By: Dr. Jeff Masters ,
January 23, 2015
The Western U.S. winter rainy season has reached its halfway point, and there is only bad news to report for drought-beleaguered California. November through March marks the period when California receives its heaviest rains and snows, thanks to the wintertime path of the jet stream, which dips to the south and brings wet Pacific low pressure systems to the state. The rainy season started out promisingly, with several December storms bringing precipitation amounts close to average for the month over much of the state. Troublingly, though, record-warm ocean temperatures off of the coast meant that the December storms were unusually warm. This resulted in snow falling only at very high elevations, keeping the critical Sierra snow pack much lower than usual. The jet stream pattern shifted during January 2015, bringing disastrously dry conditions to the state. January usually brings 4.19″ of rain to San Francisco, but no rain at all has fallen in January 2015 in the city–or over much of Central California. The dryness has been accompanied by near-record warmth at higher elevations in the Sierras, with temperatures at Blue Canyon and South Lake Tahoe averaging nearly 8°F above average for the month of January. As a result, the snowpack in the Sierras–a critical reservoir of water that is used throughout the rest of the year–is abysmally low, running about 30% of normal for this time of year. California’s eight largest reservoirs are 33% – 86% below their historical average, and the portion of the state covered by the highest level of drought expanded in mid-January–a very ominous occurrence for the height of the rainy season.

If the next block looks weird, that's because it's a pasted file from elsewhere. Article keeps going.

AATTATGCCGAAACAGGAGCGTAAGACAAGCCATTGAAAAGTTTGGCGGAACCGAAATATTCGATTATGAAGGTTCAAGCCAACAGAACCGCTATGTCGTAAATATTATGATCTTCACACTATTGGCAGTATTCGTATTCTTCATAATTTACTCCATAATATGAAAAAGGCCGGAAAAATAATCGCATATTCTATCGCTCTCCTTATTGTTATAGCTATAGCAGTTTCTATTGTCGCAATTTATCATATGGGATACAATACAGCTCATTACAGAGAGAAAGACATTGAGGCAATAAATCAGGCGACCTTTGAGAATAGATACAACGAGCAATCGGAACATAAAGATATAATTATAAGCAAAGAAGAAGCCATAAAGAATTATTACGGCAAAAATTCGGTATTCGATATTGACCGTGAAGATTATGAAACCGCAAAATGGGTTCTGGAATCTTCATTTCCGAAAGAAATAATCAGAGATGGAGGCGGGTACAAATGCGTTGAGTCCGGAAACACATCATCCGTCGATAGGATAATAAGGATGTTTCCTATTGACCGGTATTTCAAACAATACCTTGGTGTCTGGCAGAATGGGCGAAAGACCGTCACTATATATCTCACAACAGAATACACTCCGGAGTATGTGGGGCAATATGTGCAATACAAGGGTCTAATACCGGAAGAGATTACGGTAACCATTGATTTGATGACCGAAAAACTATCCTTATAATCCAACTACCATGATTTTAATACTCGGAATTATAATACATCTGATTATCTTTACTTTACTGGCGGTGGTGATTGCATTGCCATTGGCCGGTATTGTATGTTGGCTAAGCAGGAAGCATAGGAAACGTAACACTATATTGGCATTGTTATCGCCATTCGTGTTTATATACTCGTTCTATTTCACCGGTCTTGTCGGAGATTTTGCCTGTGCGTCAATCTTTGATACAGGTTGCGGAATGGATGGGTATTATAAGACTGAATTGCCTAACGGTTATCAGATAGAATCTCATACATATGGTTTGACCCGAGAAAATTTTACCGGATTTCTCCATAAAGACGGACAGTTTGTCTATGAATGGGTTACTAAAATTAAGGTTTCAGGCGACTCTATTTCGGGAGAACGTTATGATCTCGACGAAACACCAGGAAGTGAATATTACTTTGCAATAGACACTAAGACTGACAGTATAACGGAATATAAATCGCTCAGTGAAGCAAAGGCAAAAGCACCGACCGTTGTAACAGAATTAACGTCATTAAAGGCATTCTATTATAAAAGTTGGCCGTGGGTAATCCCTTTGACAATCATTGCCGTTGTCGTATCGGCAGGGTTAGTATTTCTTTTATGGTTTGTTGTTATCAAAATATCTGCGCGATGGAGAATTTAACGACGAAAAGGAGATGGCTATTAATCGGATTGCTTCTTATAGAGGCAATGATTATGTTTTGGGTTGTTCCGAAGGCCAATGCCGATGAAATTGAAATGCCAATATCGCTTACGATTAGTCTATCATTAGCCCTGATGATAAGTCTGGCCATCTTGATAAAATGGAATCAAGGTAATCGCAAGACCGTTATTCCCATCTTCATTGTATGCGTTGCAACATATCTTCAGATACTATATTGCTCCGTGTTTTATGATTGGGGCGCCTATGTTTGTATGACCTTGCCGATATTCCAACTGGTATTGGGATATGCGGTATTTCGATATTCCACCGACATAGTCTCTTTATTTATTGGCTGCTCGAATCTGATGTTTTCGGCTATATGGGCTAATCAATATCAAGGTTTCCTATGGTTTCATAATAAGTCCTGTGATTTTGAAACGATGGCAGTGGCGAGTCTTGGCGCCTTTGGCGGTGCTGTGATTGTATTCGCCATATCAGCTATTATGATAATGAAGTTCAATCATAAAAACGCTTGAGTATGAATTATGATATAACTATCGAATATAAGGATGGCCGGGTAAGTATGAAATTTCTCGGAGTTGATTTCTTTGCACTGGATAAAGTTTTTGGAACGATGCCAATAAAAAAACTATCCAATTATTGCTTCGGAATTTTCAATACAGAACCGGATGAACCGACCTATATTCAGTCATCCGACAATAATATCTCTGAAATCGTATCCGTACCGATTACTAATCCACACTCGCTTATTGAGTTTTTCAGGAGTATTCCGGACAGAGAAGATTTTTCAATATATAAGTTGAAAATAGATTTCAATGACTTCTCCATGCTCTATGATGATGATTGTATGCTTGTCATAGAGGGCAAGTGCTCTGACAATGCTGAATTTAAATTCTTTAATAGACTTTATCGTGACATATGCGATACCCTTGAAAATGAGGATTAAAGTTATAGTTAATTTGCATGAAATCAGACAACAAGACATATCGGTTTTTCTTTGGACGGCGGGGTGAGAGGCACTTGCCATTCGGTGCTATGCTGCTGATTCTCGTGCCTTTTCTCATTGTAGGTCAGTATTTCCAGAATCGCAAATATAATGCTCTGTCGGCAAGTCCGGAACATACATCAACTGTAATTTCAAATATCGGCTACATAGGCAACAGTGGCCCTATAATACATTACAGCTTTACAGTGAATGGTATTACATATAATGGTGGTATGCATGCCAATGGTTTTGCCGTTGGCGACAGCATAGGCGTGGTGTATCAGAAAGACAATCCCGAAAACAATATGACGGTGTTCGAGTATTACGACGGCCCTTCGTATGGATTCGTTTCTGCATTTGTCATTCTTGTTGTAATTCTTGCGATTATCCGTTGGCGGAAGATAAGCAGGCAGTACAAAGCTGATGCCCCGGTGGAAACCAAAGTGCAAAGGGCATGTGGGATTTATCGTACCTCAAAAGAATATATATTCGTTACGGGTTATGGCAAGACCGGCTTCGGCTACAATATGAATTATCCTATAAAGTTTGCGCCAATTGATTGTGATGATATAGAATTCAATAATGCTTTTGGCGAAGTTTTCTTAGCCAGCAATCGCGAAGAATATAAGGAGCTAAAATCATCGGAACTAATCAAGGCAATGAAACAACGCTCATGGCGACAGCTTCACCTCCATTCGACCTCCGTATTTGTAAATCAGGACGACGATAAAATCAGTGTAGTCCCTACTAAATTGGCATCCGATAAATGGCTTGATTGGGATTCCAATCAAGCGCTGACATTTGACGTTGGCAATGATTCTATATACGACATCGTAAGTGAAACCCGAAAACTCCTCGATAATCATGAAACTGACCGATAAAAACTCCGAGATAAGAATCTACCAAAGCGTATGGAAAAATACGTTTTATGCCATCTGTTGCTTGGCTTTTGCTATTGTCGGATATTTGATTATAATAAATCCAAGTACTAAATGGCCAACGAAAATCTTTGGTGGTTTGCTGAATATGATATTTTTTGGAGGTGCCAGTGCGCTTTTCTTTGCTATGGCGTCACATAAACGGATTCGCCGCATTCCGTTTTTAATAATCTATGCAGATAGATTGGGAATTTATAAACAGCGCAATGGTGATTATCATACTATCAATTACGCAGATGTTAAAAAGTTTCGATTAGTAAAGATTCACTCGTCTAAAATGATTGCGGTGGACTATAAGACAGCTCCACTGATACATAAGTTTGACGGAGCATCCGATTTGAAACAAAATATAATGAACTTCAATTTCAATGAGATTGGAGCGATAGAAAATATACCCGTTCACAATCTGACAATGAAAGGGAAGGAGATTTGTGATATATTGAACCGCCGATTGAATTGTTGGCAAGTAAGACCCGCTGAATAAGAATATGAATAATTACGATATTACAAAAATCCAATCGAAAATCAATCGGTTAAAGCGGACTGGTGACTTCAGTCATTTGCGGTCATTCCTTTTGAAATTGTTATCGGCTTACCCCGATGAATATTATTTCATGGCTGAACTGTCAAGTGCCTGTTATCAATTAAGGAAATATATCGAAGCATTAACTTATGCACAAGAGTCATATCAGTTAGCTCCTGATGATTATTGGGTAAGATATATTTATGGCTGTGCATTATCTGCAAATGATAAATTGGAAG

Figure 1. The Enterprise Bridge passes over a section of Lake Oroville that was nearly dry on September 30, 2014, in Oroville, California. Lake Oroville, California’s 2nd largest reservoir, was at 49% of average (30% of capacity), the second lowest level on record (behind 1977.) Heavy rains in December 2014 allowed lake levels to recover slightly–as of January 23, 2015 Lake Oroville was at its 7th lowest level of the past 35 years. Image credit: California Department of Water Resources.